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We are thrilled to be welcoming you back to in-person events at BAM! Our utmost priority is the health and safety of our staff, artists, and audiences.

As of August 16, BAM requires proof of Covid-19 vaccination for all visitors and staff. We are continually adapting our policies in adherence with the most up-to-date health and safety protocols.
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TICKET INFORMATION
WORLD PREMIERE
A Star Has Burnt My Eye
Nov 9—Nov 12, 2016
Theater | Music

Written by Howard Fishman
Music and lyrics by Connie Converse
Directed and choreographed by Paul Lazar

 

In 1961, the polymathic songwriter Connie Converse grew disillusioned with music and New York, packed her bags for Ann Arbor, and eventually disappeared. Her home recordings from the 50s have only recently come to light—vulnerable, literary songs about loneliness, sexual longing, and bad credit—but they were unclassifiable at the time and she vanished without an audience or album to her name.

In this new play by songwriter and guitarist Howard Fishman, four musicians in a Brooklyn living room prepare for a concert of Converse’s music, rehearsing her songs, reflecting over lyrics, and pondering what it meant, and still means, to be an outsider artist. A treasure trove of recently discovered artifacts—personal letters, diary entries, poems, along with first-person recollections—come to life alongside intimate performances on guitar, piano, and accordion, in tribute to this enigmatic songstress whose fate still eludes.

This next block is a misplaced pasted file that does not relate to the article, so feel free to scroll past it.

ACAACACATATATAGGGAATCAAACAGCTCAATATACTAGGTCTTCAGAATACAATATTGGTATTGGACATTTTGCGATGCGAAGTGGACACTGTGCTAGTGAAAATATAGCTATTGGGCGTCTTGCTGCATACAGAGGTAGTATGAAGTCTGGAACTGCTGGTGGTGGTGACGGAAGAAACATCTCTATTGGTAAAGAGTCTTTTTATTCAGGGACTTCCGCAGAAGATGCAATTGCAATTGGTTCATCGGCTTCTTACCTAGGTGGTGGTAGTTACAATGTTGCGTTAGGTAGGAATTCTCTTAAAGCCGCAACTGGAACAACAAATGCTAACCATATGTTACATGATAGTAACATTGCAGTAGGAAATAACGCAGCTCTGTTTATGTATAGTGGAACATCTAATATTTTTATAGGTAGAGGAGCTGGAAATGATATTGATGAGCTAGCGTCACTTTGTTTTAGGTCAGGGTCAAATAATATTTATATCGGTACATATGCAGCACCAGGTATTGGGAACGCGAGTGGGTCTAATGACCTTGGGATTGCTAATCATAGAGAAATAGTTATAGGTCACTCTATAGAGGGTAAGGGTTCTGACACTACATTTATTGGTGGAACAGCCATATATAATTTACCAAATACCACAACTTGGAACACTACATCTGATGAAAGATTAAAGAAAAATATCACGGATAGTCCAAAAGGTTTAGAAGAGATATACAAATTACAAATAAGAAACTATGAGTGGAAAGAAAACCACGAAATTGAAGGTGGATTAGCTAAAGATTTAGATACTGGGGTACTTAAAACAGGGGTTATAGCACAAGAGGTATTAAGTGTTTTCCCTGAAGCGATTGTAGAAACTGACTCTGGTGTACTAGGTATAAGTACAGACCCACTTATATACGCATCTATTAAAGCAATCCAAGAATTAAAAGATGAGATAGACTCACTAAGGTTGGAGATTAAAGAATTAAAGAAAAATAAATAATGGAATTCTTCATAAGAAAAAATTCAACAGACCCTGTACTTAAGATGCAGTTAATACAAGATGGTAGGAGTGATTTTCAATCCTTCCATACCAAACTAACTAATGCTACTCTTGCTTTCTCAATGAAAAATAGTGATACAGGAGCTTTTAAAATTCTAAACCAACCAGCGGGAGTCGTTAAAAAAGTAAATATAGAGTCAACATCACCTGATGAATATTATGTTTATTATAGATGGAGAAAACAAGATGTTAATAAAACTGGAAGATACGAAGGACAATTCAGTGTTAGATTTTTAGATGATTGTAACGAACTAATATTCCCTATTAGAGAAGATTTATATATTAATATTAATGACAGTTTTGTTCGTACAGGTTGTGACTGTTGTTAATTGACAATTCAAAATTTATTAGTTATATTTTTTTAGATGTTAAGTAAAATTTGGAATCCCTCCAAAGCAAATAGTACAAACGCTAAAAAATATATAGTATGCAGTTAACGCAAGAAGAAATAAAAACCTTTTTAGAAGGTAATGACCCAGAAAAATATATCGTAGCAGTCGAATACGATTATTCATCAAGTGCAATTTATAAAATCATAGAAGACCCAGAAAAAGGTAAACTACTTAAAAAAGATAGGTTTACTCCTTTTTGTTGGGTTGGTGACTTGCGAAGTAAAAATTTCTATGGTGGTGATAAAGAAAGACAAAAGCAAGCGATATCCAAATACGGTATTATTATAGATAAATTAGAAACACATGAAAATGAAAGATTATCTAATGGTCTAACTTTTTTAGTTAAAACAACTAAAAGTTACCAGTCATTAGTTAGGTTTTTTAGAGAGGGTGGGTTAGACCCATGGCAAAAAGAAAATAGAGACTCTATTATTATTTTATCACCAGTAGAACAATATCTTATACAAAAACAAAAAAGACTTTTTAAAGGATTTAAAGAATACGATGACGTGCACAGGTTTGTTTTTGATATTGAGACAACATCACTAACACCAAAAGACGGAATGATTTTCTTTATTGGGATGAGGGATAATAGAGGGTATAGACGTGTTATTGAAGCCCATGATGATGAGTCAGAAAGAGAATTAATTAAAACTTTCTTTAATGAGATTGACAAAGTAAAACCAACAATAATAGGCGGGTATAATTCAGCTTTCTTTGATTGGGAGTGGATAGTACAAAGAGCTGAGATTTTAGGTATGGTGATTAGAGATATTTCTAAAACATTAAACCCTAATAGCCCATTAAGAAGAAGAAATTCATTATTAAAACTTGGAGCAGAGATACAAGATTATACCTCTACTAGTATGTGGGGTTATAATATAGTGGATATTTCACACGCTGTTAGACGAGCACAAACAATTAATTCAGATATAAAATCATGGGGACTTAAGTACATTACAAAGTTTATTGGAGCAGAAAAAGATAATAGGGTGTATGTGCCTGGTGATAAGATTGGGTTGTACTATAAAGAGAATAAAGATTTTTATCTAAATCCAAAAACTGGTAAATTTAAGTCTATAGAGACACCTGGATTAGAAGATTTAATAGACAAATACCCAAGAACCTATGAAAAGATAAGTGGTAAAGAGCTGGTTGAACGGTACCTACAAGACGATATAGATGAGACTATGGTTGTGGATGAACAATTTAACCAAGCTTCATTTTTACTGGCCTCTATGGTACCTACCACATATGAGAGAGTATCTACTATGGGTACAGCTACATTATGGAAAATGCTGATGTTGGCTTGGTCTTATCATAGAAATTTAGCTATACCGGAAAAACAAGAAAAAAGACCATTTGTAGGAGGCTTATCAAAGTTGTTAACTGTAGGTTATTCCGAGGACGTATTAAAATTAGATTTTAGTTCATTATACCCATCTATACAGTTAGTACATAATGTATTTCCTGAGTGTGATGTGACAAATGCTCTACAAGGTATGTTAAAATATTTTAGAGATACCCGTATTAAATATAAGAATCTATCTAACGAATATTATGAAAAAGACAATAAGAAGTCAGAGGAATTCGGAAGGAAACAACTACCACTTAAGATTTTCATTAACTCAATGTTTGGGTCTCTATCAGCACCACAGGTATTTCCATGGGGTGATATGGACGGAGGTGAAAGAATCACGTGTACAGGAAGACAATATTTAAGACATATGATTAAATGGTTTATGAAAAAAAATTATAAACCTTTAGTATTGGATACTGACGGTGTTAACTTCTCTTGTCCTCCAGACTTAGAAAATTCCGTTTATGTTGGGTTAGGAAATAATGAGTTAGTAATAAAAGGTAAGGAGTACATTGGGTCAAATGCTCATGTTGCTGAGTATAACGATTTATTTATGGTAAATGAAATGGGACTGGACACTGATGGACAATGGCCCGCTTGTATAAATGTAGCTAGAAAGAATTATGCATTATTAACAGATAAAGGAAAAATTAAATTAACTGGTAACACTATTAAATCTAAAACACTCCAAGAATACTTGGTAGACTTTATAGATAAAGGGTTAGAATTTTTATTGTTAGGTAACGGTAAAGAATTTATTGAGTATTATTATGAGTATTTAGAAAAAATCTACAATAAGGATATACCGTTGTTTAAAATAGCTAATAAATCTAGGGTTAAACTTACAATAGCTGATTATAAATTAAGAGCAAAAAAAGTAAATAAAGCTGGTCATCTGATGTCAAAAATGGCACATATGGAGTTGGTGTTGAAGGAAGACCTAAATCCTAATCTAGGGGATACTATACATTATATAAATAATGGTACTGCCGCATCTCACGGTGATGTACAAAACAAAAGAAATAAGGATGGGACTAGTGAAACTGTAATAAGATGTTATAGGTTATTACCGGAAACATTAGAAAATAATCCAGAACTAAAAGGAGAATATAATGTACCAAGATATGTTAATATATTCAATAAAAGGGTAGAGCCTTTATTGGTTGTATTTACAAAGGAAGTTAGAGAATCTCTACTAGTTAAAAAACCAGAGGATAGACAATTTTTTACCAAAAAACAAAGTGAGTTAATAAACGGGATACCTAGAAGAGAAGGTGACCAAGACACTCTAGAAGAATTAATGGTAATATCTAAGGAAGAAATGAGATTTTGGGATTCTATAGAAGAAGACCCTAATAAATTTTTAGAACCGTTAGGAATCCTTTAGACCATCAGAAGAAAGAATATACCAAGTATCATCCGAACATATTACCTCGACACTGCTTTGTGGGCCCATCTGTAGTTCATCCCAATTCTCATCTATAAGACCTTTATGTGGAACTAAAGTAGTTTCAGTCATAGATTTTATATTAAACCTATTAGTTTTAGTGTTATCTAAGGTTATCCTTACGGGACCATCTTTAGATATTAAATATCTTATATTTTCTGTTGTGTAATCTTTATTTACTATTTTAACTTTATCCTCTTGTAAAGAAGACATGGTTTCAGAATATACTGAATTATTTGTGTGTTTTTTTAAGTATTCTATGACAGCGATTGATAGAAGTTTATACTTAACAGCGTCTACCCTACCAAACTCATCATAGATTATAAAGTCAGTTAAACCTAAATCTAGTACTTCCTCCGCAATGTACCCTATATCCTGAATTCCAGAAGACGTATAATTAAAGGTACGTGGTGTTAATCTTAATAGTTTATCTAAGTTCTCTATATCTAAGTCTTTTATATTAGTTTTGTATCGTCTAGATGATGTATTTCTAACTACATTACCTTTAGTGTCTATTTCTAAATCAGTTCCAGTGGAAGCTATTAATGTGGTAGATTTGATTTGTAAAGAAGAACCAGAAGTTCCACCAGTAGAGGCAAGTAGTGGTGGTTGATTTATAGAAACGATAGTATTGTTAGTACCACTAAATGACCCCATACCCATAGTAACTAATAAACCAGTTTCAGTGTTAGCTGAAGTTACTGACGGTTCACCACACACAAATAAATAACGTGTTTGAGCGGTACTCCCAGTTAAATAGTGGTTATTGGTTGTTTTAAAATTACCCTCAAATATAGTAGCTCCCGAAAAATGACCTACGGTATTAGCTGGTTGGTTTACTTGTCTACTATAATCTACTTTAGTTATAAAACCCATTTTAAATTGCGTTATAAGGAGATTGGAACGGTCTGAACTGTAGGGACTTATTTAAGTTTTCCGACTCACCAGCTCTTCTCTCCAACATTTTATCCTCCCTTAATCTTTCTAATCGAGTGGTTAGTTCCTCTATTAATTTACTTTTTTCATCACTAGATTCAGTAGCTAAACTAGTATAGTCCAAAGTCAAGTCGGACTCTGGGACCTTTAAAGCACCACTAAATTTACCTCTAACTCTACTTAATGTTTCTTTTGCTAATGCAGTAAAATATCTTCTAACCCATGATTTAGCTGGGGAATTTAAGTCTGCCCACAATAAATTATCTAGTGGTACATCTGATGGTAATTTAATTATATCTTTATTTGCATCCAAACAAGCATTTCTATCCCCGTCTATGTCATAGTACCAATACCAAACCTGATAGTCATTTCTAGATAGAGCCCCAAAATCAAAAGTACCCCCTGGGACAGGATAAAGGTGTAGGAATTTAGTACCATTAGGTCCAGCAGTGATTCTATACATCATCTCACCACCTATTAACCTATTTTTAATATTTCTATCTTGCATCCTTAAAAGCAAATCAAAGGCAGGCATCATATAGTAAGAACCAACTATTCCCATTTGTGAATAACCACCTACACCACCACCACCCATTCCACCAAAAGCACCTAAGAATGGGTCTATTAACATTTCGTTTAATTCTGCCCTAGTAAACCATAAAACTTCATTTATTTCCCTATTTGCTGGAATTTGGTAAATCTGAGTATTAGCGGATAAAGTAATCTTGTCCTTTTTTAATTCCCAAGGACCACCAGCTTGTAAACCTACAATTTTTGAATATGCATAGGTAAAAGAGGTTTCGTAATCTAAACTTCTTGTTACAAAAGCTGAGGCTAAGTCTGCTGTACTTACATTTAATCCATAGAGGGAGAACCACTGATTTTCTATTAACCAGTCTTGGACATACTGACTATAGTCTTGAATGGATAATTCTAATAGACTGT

ON SALE DATES
SUBSCRIPTIONS ON SALE
Mon Jun 06
Members
 
Mon Jun 13
General public
 
 
SINGLE TICKETS ON SALE
Mon Jul 25
Members
 
Mon Aug 01
General public
 
 
RUN TIME
1hr 35min
VENUE
TICKET INFO
SUBSCRIPTIONS START AT  $17.50
FULL PRICE TICKETS START AT  $25
Sold-out performance? Don’t despair. Standby tickets may become available and are sold on a first-come, first-served basis at the box office just before the start of the show. For updates on availability, call BAM Ticket Services at 718.636.4100 and follow @BAM_Brooklyn on Twitter.
“Incredible, as was she; the show had me transfixed, joyful, and grateful. It reminded me, yet again, what art is for.”
— The New Yorker